For Operation Neptune, the institutional level of experience was high. The headquarters of General Dwight D. Eisenhower, which oversaw the operation’s planning, had orchestrated the invasions of North Africa and Sicily. British Admiral Bertram Ramsay was in overall command of the naval forces, with U.S. Rear Admiral Alan G. Kirk heading the Western Task Force and British Rear Admiral Philip Vian the Eastern Task Force.
Kirk had served in the invasion of Sicily, Operation Husky. Vian had commanded warship divisions, including the escort carriers at the Salerno, Italy, landings—Operation Avalanche—but Neptune was his first amphibious command. Ramsay had done much of the planning for Operation Torch, the invasion of Vichy French North Africa, and had commanded the British Eastern Task Force in Husky. Some of Neptune’s transport and warship captains and commanders had participated in Torch, Husky, or Avalanche, but many more were serving in their first major amphibious operation, and the majority of the units and ships involved were experiencing their first taste of amphibious warfare.
The most dangerous threats to the landing forces in Normandy would materialize during the post-amphibious stage. The Allies’ challenge was not just to establish a beachhead, but also to rush troops and supplies ashore faster than Germany could reinforce the front by road and rail. German submarines, destroyers, and motor torpedo boats sortied against the Allied naval colossus for several nights after the landing, but managed only to sink a destroyer and a pair of landing ships. The Allied naval defenses were just too vast for the Germans seriously to threaten the landings by sea.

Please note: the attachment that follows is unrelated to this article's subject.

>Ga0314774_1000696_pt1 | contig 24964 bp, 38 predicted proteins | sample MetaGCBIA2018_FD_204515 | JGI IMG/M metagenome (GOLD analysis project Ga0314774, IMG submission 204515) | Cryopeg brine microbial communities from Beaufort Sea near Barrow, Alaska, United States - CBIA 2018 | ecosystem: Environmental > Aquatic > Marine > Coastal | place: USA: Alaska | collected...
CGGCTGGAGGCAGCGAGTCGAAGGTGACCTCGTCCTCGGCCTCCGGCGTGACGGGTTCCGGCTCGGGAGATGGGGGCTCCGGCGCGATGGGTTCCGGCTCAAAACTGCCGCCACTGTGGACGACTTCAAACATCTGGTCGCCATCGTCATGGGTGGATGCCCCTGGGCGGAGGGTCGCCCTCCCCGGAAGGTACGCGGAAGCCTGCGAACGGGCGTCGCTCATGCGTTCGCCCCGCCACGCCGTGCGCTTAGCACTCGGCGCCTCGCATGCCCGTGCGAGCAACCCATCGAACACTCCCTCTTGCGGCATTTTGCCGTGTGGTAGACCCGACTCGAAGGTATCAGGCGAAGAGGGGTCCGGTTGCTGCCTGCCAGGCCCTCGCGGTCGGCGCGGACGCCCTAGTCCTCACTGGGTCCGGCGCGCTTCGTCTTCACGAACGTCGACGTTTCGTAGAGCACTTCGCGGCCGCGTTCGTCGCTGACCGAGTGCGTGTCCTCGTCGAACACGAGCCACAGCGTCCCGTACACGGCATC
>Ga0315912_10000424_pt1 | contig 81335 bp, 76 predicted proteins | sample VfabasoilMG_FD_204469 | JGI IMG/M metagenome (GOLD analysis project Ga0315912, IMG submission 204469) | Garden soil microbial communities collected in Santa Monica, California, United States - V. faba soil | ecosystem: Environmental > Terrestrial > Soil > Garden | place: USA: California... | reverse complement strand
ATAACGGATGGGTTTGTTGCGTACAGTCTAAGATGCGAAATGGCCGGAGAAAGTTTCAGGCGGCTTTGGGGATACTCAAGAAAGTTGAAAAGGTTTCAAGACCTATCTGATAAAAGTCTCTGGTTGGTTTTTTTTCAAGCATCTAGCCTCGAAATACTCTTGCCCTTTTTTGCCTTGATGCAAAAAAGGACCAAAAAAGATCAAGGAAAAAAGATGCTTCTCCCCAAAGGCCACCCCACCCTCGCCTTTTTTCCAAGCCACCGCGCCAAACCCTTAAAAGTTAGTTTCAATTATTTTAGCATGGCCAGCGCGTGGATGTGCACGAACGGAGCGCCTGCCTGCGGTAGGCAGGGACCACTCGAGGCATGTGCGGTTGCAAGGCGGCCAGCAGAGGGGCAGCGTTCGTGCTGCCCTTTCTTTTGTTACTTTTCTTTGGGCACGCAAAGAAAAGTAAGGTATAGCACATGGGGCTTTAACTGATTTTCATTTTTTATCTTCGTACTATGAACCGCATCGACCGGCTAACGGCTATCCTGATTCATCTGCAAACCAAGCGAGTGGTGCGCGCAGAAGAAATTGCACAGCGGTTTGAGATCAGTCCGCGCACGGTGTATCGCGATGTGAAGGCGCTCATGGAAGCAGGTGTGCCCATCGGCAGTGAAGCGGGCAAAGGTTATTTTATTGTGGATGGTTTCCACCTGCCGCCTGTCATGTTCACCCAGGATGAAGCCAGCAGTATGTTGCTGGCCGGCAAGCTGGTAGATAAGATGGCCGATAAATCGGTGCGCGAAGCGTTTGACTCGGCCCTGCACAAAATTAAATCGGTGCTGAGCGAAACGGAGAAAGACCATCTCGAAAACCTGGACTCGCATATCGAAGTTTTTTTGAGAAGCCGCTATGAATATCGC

In the case of Forager, the threats were exactly the opposite. Japanese troops on Saipan had no possibility of reinforcement. Once the Americans were ashore and assured of supply, the Japanese were doomed. In this case, the Japanese Navy was the greater threat. The Combined Fleet sortied with a force of aircraft carriers and battleships, and had it been able to attack the amphibious force, the invasion could have been defeated. To defend against this threat, fleet carriers and fast battleships screened Forager instead of destroyer escorts and submarine chasers. A fleet action was indeed fought, and at the Battle of the Philippine Sea, the U.S. Navy defeated the Combined Fleet.
Off Normandy, on the other hand, the largest naval action was between destroyer flotillas. Antisubmarine hunter-killer groups operating beyond the English Channel eliminated the threat from U-boats.
Combined and Joint
Forager was an all-U.S. affair: Every ship, every infantryman, every aircraft was American. During Neptune, British, U.S., Canadian, and a few French troops came ashore in the initial landings, and ships from the navies of the United Kingdom, the United States, Canada, France, Poland, the Netherlands, Norway, and Greece were involved. Over the course of the campaign, 20 nations contributed in some way to the action. As well as being a combined (multinational) operation, Neptune was a joint operation in that different service branches—navy, army, and air force—were all major players and sought to apply their different priorities and ways of conducting war to the operation.
Add to this the fact that the world’s attention was focused on Neptune. Politicians and the public scrutinized every action and decision made by the commanders tasked with invading France. A quote from Eisenhower’s diary distills the tension such high-profile multinational, multiservice operations conducted under political scrutiny engender. The Royal Air Force’s Chief of Air Staff (CAS) had agreed that the different air commands involved in Neptune were to take orders from Eisenhower. But, on 12 April, the general complained: “[I]t now develops that our plan for bombarding certain transportation centers may involve such a loss of French life that the British cabinet is objecting to part of the plan. . . . [T]his prevents the CAS from placing the two bomber forces under my command. I protested bitterly at allowing details of a few targets to interfere with the operation of a whole plan.”4